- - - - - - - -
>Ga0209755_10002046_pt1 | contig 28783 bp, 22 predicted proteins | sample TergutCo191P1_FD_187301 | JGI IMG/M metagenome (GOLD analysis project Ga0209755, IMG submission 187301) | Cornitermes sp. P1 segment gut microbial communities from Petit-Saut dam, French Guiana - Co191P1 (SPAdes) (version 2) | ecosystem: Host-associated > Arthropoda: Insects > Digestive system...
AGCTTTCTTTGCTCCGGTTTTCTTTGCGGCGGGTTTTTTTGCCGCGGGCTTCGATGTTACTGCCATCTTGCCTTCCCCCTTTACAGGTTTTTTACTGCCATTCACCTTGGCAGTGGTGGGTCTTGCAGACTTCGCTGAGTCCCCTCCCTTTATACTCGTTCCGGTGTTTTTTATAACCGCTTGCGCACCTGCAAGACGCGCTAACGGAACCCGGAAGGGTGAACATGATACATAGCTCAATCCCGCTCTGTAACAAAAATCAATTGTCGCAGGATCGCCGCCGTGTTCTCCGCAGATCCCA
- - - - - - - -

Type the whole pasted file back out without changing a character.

>Ga0209755_10002046_pt1 | contig 28783 bp, 22 predicted proteins | sample TergutCo191P1_FD_187301 | JGI IMG/M metagenome (GOLD analysis project Ga0209755, IMG submission 187301) | Cornitermes sp. P1 segment gut microbial communities from Petit-Saut dam, French Guiana - Co191P1 (SPAdes) (version 2) | ecosystem: Host-associated > Arthropoda: Insects > Digestive system...
AGCTTTCTTTGCTCCGGTTTTCTTTGCGGCGGGTTTTTTTGCCGCGGGCTTCGATGTTACTGCCATCTTGCCTTCCCCCTTTACAGGTTTTTTACTGCCATTCACCTTGGCAGTGGTGGGTCTTGCAGACTTCGCTGAGTCCCCTCCCTTTATACTCGTTCCGGTGTTTTTTATAACCGCTTGCGCACCTGCAAGACGCGCTAACGGAACCCGGAAGGGTGAACATGATACATAGCTCAATCCCGCTCTGTAACAAAAATCAATTGTCGCAGGATCGCCGCCGTGTTCTCCGCAGATCCCA